By Rev. Don Dewey and Rev. Susan Gonzales Dewey, Co-Regional Ministers

One of the blessings we now have as grandparents is in rediscovering the joy and wonder of children. Watching our three young grandsons has been both challenging and absolutely wonderful! 

As parents I think it is easy to miss all the wonder and sacredness of their innocence because you are still learning what it means to be a parent. After all of the excitement and energy around actually becoming a parent starts to fade, the reality that you are totally responsible for this new life 24/7/365 starts to sink in! 

In all three synoptic Gospels (Matthew, Mark, Luke) there is a wonderful story told of Jesus blessing children. Also, earlier in Matthew’s Gospel, Jesus calls a little child to stand before the disciples who were arguing who is the greatest in God’s Kingdom, and says, “…unless you change and become like children, you will never enter the Kingdom of heaven.” (Matthew 18.3) 

As a parent and now grandparent you can’t help but have hopes and dreams for your children or grandchildren. Yet even more basic you want them to be healthy, safe, happy and able to live full meaningful lives. You want them to have a strong sense of themselves, to be confident, to know they are loved and valued and important. 

So it is no wonder that the parents of those children would wish for Jesus to lay his hands on them. Perhaps they had heard stories of how Jesus had healed others or just wished for a blessing from kind Rabbi with the hopes that this would somehow protect and ensure that their children would grow well. 

I have always enjoyed baby dedications where we lift the child before the congregation and invite everyone to join the parents in raising up the child in the ways of Jesus. We lay hands on them and bless and pray for them. We want both the parents and the congregation to know that all children are valued and that we all have a responsibility in their upbringing.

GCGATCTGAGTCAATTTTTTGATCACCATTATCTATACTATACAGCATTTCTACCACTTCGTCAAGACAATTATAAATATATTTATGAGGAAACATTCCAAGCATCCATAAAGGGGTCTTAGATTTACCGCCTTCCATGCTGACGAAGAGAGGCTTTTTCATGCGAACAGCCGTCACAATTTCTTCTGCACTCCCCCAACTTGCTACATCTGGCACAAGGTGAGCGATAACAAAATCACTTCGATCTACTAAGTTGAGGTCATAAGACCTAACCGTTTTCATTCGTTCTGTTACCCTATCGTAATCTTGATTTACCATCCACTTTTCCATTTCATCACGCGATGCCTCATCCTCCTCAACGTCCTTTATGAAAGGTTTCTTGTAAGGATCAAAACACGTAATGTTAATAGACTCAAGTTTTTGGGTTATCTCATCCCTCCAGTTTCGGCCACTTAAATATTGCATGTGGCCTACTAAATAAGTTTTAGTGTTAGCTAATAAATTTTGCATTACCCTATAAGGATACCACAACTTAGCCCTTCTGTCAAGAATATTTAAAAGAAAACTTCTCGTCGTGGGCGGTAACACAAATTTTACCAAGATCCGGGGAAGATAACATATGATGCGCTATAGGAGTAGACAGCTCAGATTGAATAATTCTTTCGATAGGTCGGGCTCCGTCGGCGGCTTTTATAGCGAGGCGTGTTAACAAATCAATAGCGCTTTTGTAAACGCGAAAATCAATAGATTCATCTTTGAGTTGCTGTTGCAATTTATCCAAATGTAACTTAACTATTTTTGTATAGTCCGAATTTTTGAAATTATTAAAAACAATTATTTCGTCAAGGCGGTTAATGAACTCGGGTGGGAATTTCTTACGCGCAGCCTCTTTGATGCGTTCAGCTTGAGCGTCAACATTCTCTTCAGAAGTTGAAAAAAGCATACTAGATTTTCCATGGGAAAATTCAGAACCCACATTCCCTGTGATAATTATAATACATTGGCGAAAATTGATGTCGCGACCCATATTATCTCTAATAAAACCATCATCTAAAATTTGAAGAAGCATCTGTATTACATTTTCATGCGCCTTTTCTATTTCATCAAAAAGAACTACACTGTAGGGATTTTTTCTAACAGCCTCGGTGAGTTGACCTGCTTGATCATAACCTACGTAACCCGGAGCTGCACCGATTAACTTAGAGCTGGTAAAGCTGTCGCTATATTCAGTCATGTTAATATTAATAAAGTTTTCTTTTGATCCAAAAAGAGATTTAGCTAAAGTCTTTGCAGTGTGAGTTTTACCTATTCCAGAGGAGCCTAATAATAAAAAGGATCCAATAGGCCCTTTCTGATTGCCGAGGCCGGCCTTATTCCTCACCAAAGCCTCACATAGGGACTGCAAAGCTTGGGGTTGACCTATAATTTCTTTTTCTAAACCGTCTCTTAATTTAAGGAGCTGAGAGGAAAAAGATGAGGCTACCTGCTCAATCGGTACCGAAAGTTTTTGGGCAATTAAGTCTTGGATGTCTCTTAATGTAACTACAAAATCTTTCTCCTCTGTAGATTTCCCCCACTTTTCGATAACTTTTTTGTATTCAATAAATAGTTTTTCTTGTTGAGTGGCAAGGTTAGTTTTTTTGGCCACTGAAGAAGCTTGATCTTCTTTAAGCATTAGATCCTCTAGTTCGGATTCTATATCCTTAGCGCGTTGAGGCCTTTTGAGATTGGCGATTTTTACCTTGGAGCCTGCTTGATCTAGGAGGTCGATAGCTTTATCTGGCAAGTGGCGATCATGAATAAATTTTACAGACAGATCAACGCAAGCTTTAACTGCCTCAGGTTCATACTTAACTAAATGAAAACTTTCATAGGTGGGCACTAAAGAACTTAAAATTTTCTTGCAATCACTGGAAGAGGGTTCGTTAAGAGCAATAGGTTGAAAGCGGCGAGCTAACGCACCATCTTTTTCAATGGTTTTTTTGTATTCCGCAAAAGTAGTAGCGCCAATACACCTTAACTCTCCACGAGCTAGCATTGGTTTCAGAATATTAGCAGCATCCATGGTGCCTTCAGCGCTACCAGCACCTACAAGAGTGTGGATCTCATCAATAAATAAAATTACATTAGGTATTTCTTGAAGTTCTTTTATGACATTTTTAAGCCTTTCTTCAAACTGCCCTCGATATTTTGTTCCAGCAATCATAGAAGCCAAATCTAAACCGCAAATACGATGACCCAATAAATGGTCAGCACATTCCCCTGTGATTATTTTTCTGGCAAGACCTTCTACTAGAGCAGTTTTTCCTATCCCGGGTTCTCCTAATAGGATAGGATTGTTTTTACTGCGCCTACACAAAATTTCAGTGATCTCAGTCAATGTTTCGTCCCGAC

Though these stories in Gospels tell of the disciples scolding the parents for attempting to bring the children to Jesus, I have to believe that the disciples were trying not to interrupt or disturb Jesus, or perhaps just showing off their sense of importance. Either way, Jesus graciously says, “Let the children come to me…” 

Perhaps Jesus understood the desires of those parents for a blessing. Perhaps he knew how most parents worry about their children and will do almost anything to assure themselves that their children will be safe, healthy and whole. He also seems to affirm their innocence, their wonder, their curiosity, and their vulnerability as keys to entering God’s realm. 

So, like many of us these days, my heart breaks at the treatment of immigrant children by our current administration. Separating children from their parents/families is cruel and incredibly damaging to those innocent children. Punishing children while some accuse the parents of breaking the law can never be acceptable. 

Placing children in cells and cages where they are subject to all sorts of abuse and mistreatment, not to mention suffering from being torn away from the safety of the parents goes against everything we as human beings and Christians hold as sacred and important for children to develop in healthy ways. 

I cannot even begin to imagine the damage that has been done to the hearts and minds of these children that have been systematically removed from the love, safety and care of their parents and families. 

Today, most Americans would view the interment camps of our Japanese sisters and brothers as a dark and terrible time in our history. I believe this time will be seen the same way by future generations. This travesty must change and these innocents need our voices to say enough is enough! 

Mahatma Gandhi said, “The true measure of any society can be found in how it treats its most vulnerable members.” 

In Matthew 25, Jesus says, “Inasmuch as you have done it unto one of the least of these my friends, you have done it unto me.” 

May we heed the message of Jesus, to bless, love and care for all children for such is the Kingdom of heaven. 

Together on the journey, 

Don and Susan

Here’s some orgs that are doing great work supporting asylum seekers through advocacy, education and/or donations. 

- (fights to end immigration detention - National Bond Fund helps asylum seekers pay bond fees)
- (group of orgs fighting to end family separation at the border)
- (Social Justice magazine)
- (legal services for asylum seekers)
- (Arizona org that leaves supplies in the desert)

AuthorAlisa Mittelstaedt